Window strikes are among the most serious threats to birds in North America, killing an estimated 1 billion birds every year. In New York City, between 90,000 and 230,000 birds die annually from collisions with the city’s buildings, according to NYC Audubon. But legislation passed in December 2019 that requires bird-friendly glass on new construction offers a hopeful precedent.

BirdNote’s Mark Bramhill visited the Big Apple in October 2019 to learn more about this complex problem — and how the community is responding. Join Mark as he connects with Project Safe Flight, a community science project, and Wild Bird Fund, the only wildlife rehab center in New York City.

A dead bird laying on the pavement after hitting a glass window.
Though tall buildings kill millions of birds, they’re only half of the problem.

According to American Bird Conservancy, nearly 50 percent of bird collision mortality happens on home windows. Preventing window strikes is a shared responsibility in our communities. Fortunately, there are lots of ways to help, whether you’re an architect or a homeowner. Together, we can #BringBirdsBack.

Three Ways to Make Your Home Safer for Birds:

  1. Reduce lighting at night. Light pollution can disorient birds and draw them in to urban areas. Decreasing lighting overall — especially omnidirectional lighting — can greatly help birds.
  2. Add bird-friendly anti-collision stickers to your windows. Simple, inexpensive, do-it-yourself products like Feather Friendly will help make your windows safer for birds. When you create a dense pattern on the outside of the window, birds will perceive a solid surface that they can’t fly through. This treatment is especially important on windows that reflect green space or other desirable bird habitat. Make sure the stickers are placed every two to four inches — any farther apart and birds will try to slip through!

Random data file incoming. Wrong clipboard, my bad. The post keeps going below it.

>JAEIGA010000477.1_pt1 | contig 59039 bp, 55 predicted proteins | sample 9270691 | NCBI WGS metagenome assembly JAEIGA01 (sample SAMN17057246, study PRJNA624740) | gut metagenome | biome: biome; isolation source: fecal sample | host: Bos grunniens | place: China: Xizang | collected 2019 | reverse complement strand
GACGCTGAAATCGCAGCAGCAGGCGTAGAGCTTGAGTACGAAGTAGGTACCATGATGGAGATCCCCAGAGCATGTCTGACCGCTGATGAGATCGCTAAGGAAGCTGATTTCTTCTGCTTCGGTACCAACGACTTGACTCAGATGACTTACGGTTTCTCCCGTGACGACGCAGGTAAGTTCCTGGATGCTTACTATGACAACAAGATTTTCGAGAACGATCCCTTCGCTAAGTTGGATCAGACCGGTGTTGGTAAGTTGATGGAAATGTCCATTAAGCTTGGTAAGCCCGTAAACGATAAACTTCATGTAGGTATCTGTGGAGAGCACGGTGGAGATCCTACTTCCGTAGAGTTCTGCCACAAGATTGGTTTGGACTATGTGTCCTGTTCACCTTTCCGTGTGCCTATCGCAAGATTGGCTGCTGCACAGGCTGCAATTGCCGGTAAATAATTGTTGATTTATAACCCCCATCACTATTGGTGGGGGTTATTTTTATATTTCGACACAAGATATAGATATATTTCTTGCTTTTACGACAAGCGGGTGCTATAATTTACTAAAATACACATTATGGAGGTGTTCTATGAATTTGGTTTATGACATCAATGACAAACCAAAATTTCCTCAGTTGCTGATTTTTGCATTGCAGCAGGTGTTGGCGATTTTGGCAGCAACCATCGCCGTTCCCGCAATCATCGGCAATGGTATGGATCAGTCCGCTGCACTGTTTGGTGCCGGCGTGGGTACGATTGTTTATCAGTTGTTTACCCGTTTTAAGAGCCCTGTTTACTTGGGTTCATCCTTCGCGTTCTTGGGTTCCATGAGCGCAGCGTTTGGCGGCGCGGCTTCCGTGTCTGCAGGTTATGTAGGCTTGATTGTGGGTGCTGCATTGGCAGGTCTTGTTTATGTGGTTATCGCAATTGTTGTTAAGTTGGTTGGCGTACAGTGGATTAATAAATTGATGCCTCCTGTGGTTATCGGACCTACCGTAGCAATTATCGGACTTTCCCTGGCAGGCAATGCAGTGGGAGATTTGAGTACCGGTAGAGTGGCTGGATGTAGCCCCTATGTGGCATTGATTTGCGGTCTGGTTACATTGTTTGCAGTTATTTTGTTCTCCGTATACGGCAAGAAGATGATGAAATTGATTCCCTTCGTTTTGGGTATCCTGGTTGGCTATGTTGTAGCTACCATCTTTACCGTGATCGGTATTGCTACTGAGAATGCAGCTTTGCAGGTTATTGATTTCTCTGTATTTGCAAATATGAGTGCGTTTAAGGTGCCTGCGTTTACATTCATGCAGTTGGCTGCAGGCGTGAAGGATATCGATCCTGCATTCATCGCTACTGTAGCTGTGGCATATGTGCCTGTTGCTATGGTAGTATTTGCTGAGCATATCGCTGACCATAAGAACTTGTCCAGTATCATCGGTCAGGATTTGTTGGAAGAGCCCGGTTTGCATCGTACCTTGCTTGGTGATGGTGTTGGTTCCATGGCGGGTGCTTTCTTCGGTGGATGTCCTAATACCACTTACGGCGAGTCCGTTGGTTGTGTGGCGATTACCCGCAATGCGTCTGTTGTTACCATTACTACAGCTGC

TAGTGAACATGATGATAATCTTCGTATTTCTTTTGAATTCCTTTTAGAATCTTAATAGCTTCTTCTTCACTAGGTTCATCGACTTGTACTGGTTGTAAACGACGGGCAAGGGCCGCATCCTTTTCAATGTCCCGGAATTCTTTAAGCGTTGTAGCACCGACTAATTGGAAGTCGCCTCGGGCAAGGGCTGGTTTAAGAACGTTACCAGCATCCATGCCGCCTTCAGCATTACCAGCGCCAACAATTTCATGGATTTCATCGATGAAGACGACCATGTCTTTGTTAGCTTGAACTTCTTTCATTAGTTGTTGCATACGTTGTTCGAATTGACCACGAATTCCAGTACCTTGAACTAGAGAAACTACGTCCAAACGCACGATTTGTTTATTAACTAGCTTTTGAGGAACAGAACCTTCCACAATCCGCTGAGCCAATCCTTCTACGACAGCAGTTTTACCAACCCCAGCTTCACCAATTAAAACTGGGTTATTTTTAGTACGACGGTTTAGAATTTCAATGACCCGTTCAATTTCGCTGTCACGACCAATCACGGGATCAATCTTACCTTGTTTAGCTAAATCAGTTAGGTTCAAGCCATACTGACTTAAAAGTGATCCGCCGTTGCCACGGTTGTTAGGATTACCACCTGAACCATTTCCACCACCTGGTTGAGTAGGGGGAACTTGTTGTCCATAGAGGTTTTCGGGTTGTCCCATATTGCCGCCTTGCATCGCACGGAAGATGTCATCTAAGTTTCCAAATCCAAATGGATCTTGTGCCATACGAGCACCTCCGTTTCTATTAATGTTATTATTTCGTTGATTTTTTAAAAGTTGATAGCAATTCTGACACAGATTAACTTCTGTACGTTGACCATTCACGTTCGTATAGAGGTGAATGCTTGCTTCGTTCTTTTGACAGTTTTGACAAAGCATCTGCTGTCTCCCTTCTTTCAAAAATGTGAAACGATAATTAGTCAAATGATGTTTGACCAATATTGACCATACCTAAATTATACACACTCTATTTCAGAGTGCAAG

3. Keep bird feeders close to windows. This may seem counterintuitive, but if bird feeders are within 3 feet of dangerous windows, birds can’t pick up enough speed for collisions to be deadly. Cornell has more info about bird feeder placement.

Resources for bird-friendly building design:

Guide to bird-friendly design from American Bird Conservancy and NYC Audubon

Bird-friendly architectural products

Resources for homeowners:

Make your house and yard safer for birds

More initiatives that aim to prevent window strikes:

Lights Out – Audubon, Creating Bird-Friendly Communities

FLAP – Fatal Light Awareness Program, in Canada

Learn about New York City’s landmark bill for bird-friendly buildings:

Read the stories in Audubon Magazine and Smithsonian Magazine

Recovered birds are released back into the wild!

Yellow Rail

American Woodcock

The podcast originally appeared with the article, “In the Clear: The Problem with Birds and Glass”:

Matthew Shumar interviewed for Birds and Glass podcast on BirdNote